AbstractBackground and objective:
Quadriceps weakness is seen across all GOLD stages of COPD and is associated with increased morbidity and mortality. As quadriceps weakness is only weakly associated with FEV1, mechanisms other than airflow obstruction are implicated. We tested the hypothesis that insulin resistance contributes to skeletal muscle weakness in people with stable COPD.Methods:
Fifty-one COPD patients (no exacerbations preceding 6 weeks, no rehabilitation preceding 3 months) without known diabetes mellitus underwent assessment of skeletal muscle, including measurement of quadriceps maximal voluntary contraction (QMVC). Physical activity was measured for 7 days using a multisensory biaxial accelerometer armband. Insulin resistance (HOMA2 IR) was calculated from fasting blood glucose and insulin concentrations.Results:
QMVC was 30 ± 13 kg (74 ± 25% predicted) and 16 (31%) participants had quadriceps weakness. There was a negative univariate correlation between HOMA2 IR and QMVC (r = −0.446,P= 0.002). HOMA2 IR was greater in people with quadriceps weakness (1.59 ± 0.99) than in those without (1.11 ± 0.55,P= 0.032). On multivariate analysis, with age, sex, weight, BODE index and step count per day included in the model, a one-unit increase in insulin resistance was associated with a 5.9 (2.0–9.8)-kg decrease in QMVC (P= 0.004) and a 4.2 (1.3–14.3)-fold increased risk of quadriceps weakness (P= 0.02).Conclusion:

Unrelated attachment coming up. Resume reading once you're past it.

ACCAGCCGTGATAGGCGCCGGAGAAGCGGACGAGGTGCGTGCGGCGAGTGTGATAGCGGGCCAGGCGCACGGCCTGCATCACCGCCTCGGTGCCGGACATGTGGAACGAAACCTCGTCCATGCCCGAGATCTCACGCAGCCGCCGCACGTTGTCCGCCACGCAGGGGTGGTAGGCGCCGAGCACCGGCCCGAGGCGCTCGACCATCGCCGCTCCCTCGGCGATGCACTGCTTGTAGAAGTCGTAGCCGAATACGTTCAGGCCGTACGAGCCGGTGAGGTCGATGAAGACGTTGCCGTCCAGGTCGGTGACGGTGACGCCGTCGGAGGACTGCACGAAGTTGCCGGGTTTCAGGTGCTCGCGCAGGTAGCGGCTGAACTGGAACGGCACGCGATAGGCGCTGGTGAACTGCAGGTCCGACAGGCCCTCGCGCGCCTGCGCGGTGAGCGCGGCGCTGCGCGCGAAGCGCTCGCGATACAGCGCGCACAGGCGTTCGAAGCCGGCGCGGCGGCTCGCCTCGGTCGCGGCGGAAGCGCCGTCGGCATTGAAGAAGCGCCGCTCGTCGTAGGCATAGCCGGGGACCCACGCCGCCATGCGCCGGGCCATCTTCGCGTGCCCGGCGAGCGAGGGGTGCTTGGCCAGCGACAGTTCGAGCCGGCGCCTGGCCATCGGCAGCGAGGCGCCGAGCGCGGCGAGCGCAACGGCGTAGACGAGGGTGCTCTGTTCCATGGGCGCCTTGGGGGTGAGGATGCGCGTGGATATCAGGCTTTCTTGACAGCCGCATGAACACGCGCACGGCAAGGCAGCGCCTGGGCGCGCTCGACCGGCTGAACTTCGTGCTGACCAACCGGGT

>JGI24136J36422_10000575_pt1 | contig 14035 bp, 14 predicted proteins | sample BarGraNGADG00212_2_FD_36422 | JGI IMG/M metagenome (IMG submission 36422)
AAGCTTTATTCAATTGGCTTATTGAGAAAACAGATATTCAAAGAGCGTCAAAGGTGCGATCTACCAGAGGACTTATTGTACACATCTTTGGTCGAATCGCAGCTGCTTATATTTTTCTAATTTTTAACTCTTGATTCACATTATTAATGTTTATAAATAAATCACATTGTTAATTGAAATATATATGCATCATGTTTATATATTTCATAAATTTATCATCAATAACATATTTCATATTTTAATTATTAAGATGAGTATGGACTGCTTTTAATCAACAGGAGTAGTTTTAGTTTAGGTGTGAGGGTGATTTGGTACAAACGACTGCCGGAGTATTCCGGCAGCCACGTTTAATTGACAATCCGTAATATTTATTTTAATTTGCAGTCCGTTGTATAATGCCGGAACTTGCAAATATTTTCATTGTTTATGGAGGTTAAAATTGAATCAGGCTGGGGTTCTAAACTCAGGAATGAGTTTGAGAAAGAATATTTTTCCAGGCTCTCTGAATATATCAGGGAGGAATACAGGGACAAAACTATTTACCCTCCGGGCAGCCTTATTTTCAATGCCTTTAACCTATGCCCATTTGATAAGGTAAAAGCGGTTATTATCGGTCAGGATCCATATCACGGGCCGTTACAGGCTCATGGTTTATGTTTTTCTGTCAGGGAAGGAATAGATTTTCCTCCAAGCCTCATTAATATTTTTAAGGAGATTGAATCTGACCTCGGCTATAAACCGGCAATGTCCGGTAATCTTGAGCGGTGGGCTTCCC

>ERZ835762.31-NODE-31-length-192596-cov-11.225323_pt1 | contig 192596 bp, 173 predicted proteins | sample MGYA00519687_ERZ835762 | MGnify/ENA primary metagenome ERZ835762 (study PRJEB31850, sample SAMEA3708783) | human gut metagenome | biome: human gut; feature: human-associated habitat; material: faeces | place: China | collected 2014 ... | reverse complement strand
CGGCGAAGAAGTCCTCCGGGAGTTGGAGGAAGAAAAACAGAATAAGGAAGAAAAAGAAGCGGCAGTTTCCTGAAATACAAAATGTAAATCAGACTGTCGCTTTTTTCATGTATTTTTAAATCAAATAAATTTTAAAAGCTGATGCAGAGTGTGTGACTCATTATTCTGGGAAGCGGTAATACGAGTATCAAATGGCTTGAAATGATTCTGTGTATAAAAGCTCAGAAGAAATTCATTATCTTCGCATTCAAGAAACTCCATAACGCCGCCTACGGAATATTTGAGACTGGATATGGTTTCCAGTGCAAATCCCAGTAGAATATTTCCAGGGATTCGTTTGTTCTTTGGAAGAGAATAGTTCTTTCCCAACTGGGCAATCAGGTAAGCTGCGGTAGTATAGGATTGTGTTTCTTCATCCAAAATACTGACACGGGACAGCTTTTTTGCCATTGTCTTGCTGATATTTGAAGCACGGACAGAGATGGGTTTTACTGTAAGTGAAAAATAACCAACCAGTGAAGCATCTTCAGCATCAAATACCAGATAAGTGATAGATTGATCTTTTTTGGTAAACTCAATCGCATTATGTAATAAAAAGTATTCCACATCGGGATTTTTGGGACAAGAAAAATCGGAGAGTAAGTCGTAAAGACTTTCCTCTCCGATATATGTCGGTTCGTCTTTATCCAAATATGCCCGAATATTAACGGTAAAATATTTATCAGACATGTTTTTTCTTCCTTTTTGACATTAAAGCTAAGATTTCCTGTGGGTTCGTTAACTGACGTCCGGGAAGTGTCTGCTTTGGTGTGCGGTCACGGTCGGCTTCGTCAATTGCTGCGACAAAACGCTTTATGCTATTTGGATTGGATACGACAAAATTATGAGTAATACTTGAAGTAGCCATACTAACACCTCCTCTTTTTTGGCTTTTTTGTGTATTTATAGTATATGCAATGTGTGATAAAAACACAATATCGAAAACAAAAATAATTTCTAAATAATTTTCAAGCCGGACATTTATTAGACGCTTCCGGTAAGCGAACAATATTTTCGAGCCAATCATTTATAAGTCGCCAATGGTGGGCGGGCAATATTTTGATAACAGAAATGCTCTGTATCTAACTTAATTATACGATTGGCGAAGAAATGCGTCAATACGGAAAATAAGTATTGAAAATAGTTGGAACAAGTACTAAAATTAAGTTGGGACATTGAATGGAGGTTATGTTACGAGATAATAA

Insulin resistance is associated with skeletal muscle weakness in COPD, independent of potential confounders. Further studies are required to explore underlying mechanisms and determine whether insulin-sensitizing drugs could augment pulmonary rehabilitation in building skeletal muscle strength in COPD.SUMMARY AT A GLANCE
We hypothesized that insulin resistance contributes to COPD-associated skeletal muscle weakness. A one-unit increase in insulin resistance is associated with a 5.9 (2.0–9.8)-kg decrease in quadriceps strength and a 4.2 (1.3–14.3)-fold increased risk of quadriceps weakness. Further studies need to determine the therapeutic potential of insulin-sensitizing drugs in COPD.